What often happens is that these masks are made in the same way and with the same materials as the surgical masks used in hospitals. They are said to be tested to the standard of 95% Bacteria Filtration, but have, for example, elastic ear fittings rather than tie head fittings. They may also vary in size to those worn by staff in hospitals.

Some of these masks were originally designed to be used by service workers, such as hairdressers and beauticians, in food preparation, and even in delicate manufacturing processes, and a host of other work situations. But now these masks are being made in their millions to be worn as a form of protection during the pandemic.

And now that the rush by sellers to substantially overprice masks for sale has been largely outlawed, these surgical style masks are quite a reasonable purchase – for example, at time of writing you can purchase a box of 50 for around £10 on eBay or Amazon. So they are still more expensive than they were before the pandemic, but obtainable by many nevertheless, especially to share between friends, family and work colleagues.


Surgical style mask with elastic ear loops for sale online

You may also see some healthcare workers wearing this type of surgical mask, especially in social care, where lack of PPE has left visiting care workers and care home managers having to purchase their own protective wear.

The UK Government’s recommendation is to discourage the wearing of surgical masks by the general public and to encourage the wearing of ‘cloth face covers’ which I’ll discuss more in a later part of this study. But, like other examples of limited Government knowledge, the actual characterisation of what exactly is a surgical mask, compared with the cheaper version purchased online, has left some confusion.

Suffice to say that many of the UK public are wearing these ‘surgical mask’ type face masks and will most probably continue to do so, because they do provide a reasonably effective, recognisable, and relatively comfortable answer to the growing need to wear a face mask.

In the next post, I will be talking about the masks designed to keep us safe as individuals as well as prevent the spread of the virus.

Wearing a Face Mask During a Pandemic – Introduction


, , ,


Shopping wearing face masks in Germany – The Local de


When we all saw that a dangerous epidemic was happening in Wuhan, China, many of us feared that the Coronavirus would go worldwide and with dreadful consequences.

Sadly, not only were we correct, but the spread of the virus (now called Covid-19) was much faster and frightening than we had even imagined.

So when, in February, the UK Government was still telling its citizens that this country was low/moderate risk from Covid-19, some of us did our own research, because we knew by then that our Government would be unable to protect us.

We watched the spread of the virus in Wuhan and in China as a whole, and we watched the way the authorities fought to control it.

We watched as South Korea appeared to be on the verge of a total catastrophe from the virus, but then pulled back from the brink with excellent tracking, tracing and isolation measures.

Then we saw the virus enter Northern Italy and the truly dreadful suffering and death which entailed. We watched Italian health workers as they begged us to learn from their suffering before it was too late for us.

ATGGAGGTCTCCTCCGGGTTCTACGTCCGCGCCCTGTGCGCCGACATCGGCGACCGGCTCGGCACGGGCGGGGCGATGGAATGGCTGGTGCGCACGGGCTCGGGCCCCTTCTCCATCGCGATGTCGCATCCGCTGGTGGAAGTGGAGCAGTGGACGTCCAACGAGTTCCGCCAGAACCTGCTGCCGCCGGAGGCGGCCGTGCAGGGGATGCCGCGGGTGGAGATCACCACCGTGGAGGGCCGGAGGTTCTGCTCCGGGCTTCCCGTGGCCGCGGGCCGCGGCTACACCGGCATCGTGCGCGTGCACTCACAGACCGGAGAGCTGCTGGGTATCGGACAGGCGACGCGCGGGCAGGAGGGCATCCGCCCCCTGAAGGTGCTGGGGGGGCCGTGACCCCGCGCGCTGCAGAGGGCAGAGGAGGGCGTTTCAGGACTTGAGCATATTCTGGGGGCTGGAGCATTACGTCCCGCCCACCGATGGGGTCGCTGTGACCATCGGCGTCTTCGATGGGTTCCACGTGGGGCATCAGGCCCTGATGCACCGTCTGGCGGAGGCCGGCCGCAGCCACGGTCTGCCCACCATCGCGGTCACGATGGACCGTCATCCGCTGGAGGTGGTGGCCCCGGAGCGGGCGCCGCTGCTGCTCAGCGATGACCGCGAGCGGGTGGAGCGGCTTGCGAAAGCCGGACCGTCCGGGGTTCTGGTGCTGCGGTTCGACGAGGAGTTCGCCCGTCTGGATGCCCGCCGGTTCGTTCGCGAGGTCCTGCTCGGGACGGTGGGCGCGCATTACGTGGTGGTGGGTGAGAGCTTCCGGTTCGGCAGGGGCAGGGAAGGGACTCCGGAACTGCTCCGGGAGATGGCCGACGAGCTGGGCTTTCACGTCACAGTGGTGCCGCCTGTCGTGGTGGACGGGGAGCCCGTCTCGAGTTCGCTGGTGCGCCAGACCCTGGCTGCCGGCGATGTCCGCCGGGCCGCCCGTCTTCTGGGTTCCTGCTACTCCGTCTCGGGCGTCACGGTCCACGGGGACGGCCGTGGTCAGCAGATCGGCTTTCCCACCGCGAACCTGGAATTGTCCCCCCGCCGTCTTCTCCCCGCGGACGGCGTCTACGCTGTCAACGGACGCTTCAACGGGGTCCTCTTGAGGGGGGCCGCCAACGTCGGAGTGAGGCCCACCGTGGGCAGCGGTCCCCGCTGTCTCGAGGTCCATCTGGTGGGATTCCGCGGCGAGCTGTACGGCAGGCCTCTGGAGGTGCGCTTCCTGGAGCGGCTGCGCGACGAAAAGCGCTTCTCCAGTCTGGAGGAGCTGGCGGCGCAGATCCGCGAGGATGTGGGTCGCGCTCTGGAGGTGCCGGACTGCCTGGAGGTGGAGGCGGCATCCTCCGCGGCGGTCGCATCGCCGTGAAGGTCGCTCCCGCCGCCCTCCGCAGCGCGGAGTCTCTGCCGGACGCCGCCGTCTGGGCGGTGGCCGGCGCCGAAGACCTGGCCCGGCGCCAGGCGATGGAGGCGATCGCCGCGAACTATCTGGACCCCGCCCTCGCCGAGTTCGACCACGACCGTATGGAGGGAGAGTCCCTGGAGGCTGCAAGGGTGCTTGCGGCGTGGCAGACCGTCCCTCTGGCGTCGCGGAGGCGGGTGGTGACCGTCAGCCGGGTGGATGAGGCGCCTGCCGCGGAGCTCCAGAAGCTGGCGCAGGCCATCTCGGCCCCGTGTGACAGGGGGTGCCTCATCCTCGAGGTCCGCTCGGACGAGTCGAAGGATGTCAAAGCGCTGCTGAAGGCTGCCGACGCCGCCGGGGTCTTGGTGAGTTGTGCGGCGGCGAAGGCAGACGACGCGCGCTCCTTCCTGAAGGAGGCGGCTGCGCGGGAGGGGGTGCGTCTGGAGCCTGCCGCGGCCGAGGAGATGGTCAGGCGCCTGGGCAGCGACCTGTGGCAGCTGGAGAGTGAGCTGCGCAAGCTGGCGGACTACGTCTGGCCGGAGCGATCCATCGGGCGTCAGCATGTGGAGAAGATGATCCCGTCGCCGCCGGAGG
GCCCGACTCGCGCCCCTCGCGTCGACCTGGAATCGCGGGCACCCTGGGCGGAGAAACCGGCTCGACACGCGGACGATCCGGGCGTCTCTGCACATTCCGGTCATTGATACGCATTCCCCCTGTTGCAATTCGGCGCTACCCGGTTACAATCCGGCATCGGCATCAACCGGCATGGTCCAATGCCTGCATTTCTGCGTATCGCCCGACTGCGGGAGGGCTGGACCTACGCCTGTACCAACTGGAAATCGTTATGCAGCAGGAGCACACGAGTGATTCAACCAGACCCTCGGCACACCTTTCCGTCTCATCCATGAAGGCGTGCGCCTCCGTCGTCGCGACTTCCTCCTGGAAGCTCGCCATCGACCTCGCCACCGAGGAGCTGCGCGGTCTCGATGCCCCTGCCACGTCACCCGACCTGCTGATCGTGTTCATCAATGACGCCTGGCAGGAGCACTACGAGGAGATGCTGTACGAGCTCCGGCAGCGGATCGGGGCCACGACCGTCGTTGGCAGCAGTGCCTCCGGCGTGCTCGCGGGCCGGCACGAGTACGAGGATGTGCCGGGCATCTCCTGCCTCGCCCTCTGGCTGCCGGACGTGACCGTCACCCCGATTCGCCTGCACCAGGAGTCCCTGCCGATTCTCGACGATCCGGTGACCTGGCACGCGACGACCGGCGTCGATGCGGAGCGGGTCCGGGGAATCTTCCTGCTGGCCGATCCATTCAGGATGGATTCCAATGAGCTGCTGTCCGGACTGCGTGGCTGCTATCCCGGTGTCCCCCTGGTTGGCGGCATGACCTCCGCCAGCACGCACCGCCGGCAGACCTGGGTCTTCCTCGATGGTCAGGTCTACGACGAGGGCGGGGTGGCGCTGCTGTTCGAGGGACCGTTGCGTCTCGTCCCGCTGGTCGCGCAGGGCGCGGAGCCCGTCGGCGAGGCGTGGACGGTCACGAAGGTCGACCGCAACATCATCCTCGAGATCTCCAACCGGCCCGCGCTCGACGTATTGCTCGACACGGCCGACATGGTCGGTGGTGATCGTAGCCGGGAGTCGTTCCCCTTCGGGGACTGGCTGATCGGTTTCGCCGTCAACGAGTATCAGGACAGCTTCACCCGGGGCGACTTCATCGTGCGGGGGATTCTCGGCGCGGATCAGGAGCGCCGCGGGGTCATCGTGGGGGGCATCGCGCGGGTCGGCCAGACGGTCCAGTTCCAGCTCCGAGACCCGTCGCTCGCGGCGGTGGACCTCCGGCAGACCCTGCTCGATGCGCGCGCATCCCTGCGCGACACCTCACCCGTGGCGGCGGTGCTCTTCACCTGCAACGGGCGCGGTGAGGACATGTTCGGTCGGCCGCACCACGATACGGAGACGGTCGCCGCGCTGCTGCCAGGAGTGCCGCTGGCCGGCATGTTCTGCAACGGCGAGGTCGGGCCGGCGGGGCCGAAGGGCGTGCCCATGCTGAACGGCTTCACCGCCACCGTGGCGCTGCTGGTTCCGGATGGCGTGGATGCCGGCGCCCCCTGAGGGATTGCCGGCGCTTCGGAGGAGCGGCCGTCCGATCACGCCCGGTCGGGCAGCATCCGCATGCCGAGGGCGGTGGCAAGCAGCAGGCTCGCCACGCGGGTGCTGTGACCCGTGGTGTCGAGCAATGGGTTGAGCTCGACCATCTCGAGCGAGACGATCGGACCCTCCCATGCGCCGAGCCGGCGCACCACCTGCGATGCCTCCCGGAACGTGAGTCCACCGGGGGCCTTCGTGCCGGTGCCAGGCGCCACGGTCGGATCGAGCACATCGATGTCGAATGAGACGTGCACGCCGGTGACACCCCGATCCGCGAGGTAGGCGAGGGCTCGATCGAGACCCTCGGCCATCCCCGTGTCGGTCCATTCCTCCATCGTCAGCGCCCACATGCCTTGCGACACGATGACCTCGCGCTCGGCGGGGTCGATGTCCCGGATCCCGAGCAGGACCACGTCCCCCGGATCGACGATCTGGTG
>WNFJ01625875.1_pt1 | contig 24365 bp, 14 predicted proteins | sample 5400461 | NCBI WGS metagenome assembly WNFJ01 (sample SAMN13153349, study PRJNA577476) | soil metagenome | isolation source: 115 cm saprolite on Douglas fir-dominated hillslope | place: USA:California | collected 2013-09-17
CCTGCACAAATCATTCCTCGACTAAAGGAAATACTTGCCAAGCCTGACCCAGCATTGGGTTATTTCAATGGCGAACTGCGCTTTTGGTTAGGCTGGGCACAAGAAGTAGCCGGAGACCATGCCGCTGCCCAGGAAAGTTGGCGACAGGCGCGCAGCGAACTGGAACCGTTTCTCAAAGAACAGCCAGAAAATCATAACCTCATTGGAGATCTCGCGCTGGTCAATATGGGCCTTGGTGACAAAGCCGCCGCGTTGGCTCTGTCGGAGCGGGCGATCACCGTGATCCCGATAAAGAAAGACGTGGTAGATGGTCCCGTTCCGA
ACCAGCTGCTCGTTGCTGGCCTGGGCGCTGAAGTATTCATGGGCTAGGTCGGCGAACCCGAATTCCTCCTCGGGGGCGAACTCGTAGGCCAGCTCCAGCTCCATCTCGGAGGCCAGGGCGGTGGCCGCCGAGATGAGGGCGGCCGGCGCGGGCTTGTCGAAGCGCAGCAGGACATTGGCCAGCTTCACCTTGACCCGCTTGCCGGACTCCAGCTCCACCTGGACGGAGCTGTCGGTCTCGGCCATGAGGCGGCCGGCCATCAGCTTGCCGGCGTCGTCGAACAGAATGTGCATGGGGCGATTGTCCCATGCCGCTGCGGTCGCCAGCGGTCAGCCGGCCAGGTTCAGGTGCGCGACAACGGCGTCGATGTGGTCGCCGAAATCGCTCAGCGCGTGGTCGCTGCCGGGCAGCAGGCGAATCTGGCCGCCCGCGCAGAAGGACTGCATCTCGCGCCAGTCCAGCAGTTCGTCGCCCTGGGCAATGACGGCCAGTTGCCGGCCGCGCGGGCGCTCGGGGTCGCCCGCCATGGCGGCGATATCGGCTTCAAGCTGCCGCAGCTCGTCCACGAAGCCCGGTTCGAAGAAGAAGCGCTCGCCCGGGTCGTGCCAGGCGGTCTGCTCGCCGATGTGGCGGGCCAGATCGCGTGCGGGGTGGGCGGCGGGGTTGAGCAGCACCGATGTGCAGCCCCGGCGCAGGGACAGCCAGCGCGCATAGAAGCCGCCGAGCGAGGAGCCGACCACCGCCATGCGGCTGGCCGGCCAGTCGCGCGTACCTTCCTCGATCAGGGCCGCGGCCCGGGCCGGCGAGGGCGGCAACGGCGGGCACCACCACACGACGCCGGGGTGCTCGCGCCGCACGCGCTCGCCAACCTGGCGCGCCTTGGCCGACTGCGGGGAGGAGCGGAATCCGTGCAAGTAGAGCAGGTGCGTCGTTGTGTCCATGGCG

Well we, as a population, did learn, but sadly our Government did not.

And the people of the UK suffered terrible losses of loved ones as a result.

Face Masks at last:


‘Should you wear a face mask’ – Lincolnshire Live

Another thing our Government failed to learn about was the use of face masks.

In almost every country that the virus had entered, citizens took to wearing face masks for protection when they had to go out.

And, as the spread of the virus eased in different countries, face masks were used as part of a regime of safety measures for coming out of lockdown.

But our government still insisted that face masks were unnecessary and stated that in some cases they were dangerous.

Even when the WHO advised that face masks were a recommended part of ending lockdown, and when the (at first very reluctant) US Government told citizens they should be using face masks, most members of our UK Government ignored the whole thing or mumbled in a disgruntled and confused fashion about ‘face coverings’ as if the term ‘face mask’ was forbidden.

But then it finally hit the Government that the reluctance of many British people to go out after lockdown was because they were afraid of doing so, despite (or perhaps because of) all the insincere assurances from Government spokespersons that things were getting a lot better.

And who could blame people for being afraid and not listening to Government assurances, when evidence showed that the UK had such a dreadfully high death count from Covid-19 and one which was totally in opposition to the ‘moderate’ risk they had been assured of a few weeks earlier by those same Government spokespersons.

So finally the UK Government gave in (and as is now customary they gave in much later than necessary) and advised that ‘face covering’ should be used on public transport, in hospitals, and in other public spaces where it was difficult to social distance.


Masks on public transport – Business Insider

And many UK citizens were left in confusion. From being told that face masks were unnecessary or even dangerous, they now had to find a suitable ‘face covering’ for upcoming hospital visits, for catching the bus to work, etc.

The result is that a large number of people living in the UK, who never thought they would have to wear a face mask, now either resent this new ‘advice’, or fear it, or are simply confused because they don’t know where to begin, how to find something suitable, or simply what the hell the term ‘face covering’ actually means.

How to find out more:

Well, there is a lot of help out there:

  • There are Facebook groups with members offering to make masks for others.
  • There are loads of articles about face masks and the different types and how they work.
  • There are hundreds of YouTube videos showing you how to make a face mask.